Saturday, February 24, 2024

Inspection finds serious tree disease in Cleethorpes

Following an inspection by the trees and woodlands officers, it has been confirmed that a number of the trees in Cleethorpes are in a state of decline due to the presence of Dutch Elm Disease.

The disease is one of the most serious tree diseases in the world.

Dutch Elm Disease was first introduced in Britain in the 1920s, killing 10 to 40 percent of all elm trees.

It then returned in the 1960s when a more aggressive species of the fungus was accidentally introduced.

Currently, there are 15 trees which have the disease along the boundary of Kings Road and the Lakeside car park.

Due to the extent of the infection, 8 of them have already been recommended for removal which is expected to take place over the coming weeks and months. The other 45 trees in the zone will continue to be monitored and actioned accordingly.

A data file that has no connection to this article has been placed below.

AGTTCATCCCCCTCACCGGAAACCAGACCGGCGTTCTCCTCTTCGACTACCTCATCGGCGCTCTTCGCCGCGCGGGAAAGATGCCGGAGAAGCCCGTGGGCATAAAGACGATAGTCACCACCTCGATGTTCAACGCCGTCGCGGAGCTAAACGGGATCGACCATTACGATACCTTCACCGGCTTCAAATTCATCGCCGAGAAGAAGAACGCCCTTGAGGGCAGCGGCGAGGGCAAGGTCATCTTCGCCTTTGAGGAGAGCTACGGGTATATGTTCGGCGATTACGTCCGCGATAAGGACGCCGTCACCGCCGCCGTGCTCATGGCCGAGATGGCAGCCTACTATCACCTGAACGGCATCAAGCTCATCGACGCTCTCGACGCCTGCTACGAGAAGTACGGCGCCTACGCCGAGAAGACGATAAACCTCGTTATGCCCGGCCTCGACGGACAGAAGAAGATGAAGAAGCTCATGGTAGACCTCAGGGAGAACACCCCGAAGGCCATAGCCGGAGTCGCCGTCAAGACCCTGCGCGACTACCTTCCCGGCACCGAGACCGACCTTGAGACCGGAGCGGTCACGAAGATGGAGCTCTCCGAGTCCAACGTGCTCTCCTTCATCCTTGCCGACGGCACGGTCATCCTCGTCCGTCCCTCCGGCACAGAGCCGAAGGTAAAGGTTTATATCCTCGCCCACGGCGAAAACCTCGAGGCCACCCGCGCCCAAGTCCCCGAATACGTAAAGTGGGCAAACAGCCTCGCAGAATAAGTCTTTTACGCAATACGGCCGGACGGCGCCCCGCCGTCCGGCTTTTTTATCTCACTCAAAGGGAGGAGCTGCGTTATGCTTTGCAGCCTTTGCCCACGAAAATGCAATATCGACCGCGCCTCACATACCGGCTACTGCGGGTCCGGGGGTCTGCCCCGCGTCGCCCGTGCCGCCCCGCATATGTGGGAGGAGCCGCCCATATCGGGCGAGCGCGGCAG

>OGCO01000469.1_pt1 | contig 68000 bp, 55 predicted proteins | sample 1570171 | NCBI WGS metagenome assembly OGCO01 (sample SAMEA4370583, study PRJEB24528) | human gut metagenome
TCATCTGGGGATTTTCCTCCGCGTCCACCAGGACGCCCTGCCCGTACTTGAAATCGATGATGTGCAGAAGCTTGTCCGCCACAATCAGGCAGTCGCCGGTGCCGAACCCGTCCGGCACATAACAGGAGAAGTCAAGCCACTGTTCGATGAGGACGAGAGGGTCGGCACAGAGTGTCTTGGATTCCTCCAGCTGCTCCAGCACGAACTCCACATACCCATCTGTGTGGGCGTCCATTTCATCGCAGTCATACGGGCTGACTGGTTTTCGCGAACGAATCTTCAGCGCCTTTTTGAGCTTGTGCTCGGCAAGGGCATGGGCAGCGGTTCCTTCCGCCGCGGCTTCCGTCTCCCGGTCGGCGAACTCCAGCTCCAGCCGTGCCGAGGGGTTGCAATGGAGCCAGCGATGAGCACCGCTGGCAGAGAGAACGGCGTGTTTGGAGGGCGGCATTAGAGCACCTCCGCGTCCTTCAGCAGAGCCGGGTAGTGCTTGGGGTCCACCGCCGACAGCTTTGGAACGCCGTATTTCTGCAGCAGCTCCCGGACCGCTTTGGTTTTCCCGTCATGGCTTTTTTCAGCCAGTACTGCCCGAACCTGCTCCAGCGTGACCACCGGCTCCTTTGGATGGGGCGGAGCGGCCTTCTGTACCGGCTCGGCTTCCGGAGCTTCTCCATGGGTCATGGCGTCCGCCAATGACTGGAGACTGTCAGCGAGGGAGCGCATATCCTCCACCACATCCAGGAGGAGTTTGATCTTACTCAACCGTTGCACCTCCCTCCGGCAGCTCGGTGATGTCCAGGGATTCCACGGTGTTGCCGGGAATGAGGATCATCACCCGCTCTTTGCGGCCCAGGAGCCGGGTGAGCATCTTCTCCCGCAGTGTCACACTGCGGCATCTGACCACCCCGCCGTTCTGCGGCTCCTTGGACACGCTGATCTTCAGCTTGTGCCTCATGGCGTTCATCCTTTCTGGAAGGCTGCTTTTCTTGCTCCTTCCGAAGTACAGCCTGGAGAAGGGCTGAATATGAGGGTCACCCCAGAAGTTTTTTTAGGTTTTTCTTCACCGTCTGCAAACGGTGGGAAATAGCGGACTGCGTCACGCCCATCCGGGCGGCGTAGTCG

North East Lincolnshire Council are looking to remove those clearly infected and replace them with suitable replacements for the local environment.

Removing these trees will help to prevent the spread of the infection.

Councillor Stewart Swinburn, Portfolio Holder for Environment and Transport, said: “It’s a terrible shame that these trees have become infected with Dutch Elm Disease.

“However, to prevent the problem from spreading and affecting more trees, the Council has no choice but to remove those that are clearly infected.

“As a Council committed to the local environment, we will ensure to do all we can to secure the sustainability of our local trees and replant any that are lost as a result of this work.”


Image courtesy of North East Lincolnshire Council

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